Guizhou To Investigate Rumors of Orphanage Sex Abuse
Update: Guizhou province’s Public Security Department said in a statement Thursday that allegations of sexual misconduct at orphanages and a preschool in the cities of Kaili and Bijie are false, adding that photos and screenshots included alongside the accusations are unrelated to the facilities in question.
Police have taken a man surnamed Zhao into custody for starting the rumor online, and an investigation is underway.
China’s Ministry of Civil Affairs is looking into allegations of sexual abuse at orphanages and preschools in the southwestern province of Guizhou, the Beijing News reported late Wednesday night.
The ministry’s announcement came shortly after local authorities in Kaili and Bijie, the two cities identified in the as-yet unconfirmed allegations, informed reporters that they were aware of the rumors and were investigating their veracity.
Shortly after 6 p.m. Wednesday, an anonymous user of the popular microblogging site Weibo uploaded screenshots of a conversation purportedly between a businessman and a prospective client in which the former offers to broker sexual encounters with underage inhabitants of welfare homes in Kaili and Bijie.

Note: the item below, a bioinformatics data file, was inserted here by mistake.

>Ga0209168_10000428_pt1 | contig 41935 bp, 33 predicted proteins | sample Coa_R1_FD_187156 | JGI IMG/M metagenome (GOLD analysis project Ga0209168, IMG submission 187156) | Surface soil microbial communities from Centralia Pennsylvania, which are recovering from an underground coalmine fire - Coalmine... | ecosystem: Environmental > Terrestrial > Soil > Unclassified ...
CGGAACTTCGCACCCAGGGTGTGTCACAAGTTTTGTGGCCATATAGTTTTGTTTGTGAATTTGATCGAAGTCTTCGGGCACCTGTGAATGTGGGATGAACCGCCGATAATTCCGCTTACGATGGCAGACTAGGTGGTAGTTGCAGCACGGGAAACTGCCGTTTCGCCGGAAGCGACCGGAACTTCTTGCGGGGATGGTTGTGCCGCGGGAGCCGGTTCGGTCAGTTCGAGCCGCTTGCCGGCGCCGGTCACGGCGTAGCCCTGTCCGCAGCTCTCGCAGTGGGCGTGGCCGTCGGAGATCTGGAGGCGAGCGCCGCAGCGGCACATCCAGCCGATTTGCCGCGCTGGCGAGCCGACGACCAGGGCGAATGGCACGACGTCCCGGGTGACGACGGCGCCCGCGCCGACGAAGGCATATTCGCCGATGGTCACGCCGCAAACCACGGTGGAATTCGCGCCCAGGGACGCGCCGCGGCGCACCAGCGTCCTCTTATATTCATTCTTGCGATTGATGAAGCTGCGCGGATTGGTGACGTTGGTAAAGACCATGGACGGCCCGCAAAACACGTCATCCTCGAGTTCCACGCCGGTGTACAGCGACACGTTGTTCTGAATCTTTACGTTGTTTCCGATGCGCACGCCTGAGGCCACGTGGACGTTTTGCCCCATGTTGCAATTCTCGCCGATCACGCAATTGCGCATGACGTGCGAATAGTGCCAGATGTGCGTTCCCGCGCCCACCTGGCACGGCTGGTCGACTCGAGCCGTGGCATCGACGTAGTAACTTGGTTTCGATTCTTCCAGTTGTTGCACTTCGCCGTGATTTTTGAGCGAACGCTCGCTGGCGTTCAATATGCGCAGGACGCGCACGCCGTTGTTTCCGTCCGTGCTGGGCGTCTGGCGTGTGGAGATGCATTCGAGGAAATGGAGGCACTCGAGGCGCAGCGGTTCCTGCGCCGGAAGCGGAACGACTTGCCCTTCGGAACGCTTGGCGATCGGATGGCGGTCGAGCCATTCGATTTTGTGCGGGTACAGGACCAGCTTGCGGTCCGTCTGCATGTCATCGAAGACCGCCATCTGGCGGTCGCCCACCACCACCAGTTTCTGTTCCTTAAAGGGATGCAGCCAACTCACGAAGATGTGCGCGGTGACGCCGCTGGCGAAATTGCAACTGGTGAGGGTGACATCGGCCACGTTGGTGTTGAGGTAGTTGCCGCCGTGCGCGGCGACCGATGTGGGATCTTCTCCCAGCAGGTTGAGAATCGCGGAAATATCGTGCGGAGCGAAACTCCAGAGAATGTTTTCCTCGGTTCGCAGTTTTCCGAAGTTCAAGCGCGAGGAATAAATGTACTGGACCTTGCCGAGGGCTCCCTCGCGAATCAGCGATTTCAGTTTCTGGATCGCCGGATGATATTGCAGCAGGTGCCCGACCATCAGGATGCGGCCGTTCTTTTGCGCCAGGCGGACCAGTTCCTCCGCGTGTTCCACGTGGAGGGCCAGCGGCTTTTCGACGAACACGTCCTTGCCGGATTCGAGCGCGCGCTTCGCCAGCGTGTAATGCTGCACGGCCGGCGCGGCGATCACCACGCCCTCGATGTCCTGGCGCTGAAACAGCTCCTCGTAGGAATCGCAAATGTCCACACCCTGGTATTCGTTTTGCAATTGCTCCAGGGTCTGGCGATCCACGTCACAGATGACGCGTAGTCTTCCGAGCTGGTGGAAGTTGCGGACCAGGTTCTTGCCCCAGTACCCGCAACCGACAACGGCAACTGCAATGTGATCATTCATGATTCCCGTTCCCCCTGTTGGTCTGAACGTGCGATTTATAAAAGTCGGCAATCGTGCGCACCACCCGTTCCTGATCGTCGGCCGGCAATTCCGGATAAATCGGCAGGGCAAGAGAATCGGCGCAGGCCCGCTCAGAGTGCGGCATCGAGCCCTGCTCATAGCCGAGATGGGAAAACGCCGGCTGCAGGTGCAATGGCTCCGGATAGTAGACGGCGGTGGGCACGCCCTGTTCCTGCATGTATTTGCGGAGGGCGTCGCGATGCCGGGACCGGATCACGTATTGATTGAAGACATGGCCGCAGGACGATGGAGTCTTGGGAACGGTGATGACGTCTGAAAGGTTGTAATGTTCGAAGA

In another set of screenshots included in the same post, two individuals, one of them supposedly an employee of “Fengche Preschool,” discuss drugging a third individual with progesterone, a steroid and sex hormone sometimes thought to temporarily increase breast size.
Kaili’s local education bureau received notice of the allegations at some point Wednesday afternoon but dismissed them as rumors after determining there was no “Fengche Preschool” in the city, Sixth Tone’s sister publication, The Paper, reported Wednesday evening.
Despite being uncorroborated, the claims quickly went viral on Weibo, where the hashtag “Bijie Police Are Investigating Sexual Abuse Claims Involving Orphanages” had already been viewed more than 100 million times by 11 p.m. Wednesday.
Following the declaration by the Ministry of Civil Affairs, Guizhou’s Public Security Department announced in a Weibo post that it had dispatched work teams to oversee the ongoing investigations. “If the allegations prove true, we will firmly handle it according to the law and firmly uphold the legal rights of minors,” the post read. “If they prove false, we will hold the people who spread them legally responsible.”
Editors: David Paulk and Kilian O’Donnell.
(Header image: Moment/VCG)